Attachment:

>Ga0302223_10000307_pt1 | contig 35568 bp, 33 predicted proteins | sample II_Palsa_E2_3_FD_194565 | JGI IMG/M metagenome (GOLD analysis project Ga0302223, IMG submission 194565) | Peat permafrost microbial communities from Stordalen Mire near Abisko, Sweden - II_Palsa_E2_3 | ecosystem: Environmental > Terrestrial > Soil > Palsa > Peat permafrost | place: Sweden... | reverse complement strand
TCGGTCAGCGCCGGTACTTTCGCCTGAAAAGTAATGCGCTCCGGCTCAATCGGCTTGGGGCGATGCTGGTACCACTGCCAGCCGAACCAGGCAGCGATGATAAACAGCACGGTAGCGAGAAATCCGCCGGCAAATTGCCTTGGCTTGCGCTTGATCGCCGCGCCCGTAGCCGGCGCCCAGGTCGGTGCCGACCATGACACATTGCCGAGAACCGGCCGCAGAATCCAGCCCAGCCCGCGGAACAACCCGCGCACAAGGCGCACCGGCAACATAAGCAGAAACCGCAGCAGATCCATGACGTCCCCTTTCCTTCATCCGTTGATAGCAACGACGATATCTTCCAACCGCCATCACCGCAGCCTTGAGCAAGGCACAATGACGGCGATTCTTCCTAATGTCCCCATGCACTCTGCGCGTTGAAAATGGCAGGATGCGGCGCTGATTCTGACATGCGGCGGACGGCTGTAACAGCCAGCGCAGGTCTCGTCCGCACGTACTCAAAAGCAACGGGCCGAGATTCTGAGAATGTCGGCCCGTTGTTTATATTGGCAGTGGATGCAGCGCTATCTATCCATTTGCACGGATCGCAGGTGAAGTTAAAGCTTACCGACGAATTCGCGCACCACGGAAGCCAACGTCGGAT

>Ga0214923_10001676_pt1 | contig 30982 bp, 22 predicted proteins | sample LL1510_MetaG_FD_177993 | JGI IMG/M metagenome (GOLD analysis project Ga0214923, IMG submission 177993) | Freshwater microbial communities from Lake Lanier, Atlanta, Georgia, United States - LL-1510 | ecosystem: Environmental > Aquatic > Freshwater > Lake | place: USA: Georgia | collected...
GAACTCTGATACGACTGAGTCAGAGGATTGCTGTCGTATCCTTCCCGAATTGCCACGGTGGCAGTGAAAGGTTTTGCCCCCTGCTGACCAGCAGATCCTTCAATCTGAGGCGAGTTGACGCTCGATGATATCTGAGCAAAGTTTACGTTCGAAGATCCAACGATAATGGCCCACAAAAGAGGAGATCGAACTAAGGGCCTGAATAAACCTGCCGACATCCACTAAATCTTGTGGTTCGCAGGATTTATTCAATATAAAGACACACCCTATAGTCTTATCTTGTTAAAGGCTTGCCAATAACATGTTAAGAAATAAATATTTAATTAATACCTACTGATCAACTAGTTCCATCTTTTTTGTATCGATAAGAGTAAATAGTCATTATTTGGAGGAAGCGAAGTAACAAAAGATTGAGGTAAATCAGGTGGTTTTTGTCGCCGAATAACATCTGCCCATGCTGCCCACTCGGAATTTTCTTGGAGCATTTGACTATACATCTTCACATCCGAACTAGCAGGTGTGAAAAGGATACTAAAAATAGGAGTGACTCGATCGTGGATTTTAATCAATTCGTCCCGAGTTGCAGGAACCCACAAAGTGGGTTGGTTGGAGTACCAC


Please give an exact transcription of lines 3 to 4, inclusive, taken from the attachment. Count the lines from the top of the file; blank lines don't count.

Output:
>Ga0214923_10001676_pt1 | contig 30982 bp, 22 predicted proteins | sample LL1510_MetaG_FD_177993 | JGI IMG/M metagenome (GOLD analysis project Ga0214923, IMG submission 177993) | Freshwater microbial communities from Lake Lanier, Atlanta, Georgia, United States - LL-1510 | ecosystem: Environmental > Aquatic > Freshwater > Lake | place: USA: Georgia | collected...
GAACTCTGATACGACTGAGTCAGAGGATTGCTGTCGTATCCTTCCCGAATTGCCACGGTGGCAGTGAAAGGTTTTGCCCCCTGCTGACCAGCAGATCCTTCAATCTGAGGCGAGTTGACGCTCGATGATATCTGAGCAAAGTTTACGTTCGAAGATCCAACGATAATGGCCCACAAAAGAGGAGATCGAACTAAGGGCCTGAATAAACCTGCCGACATCCACTAAATCTTGTGGTTCGCAGGATTTATTCAATATAAAGACACACCCTATAGTCTTATCTTGTTAAAGGCTTGCCAATAACATGTTAAGAAATAAATATTTAATTAATACCTACTGATCAACTAGTTCCATCTTTTTTGTATCGATAAGAGTAAATAGTCATTATTTGGAGGAAGCGAAGTAACAAAAGATTGAGGTAAATCAGGTGGTTTTTGTCGCCGAATAACATCTGCCCATGCTGCCCACTCGGAATTTTCTTGGAGCATTTGACTATACATCTTCACATCCGAACTAGCAGGTGTGAAAAGGATACTAAAAATAGGAGTGACTCGATCGTGGATTTTAATCAATTCGTCCCGAGTTGCAGGAACCCACAAAGTGGGTTGGTTGGAGTACCAC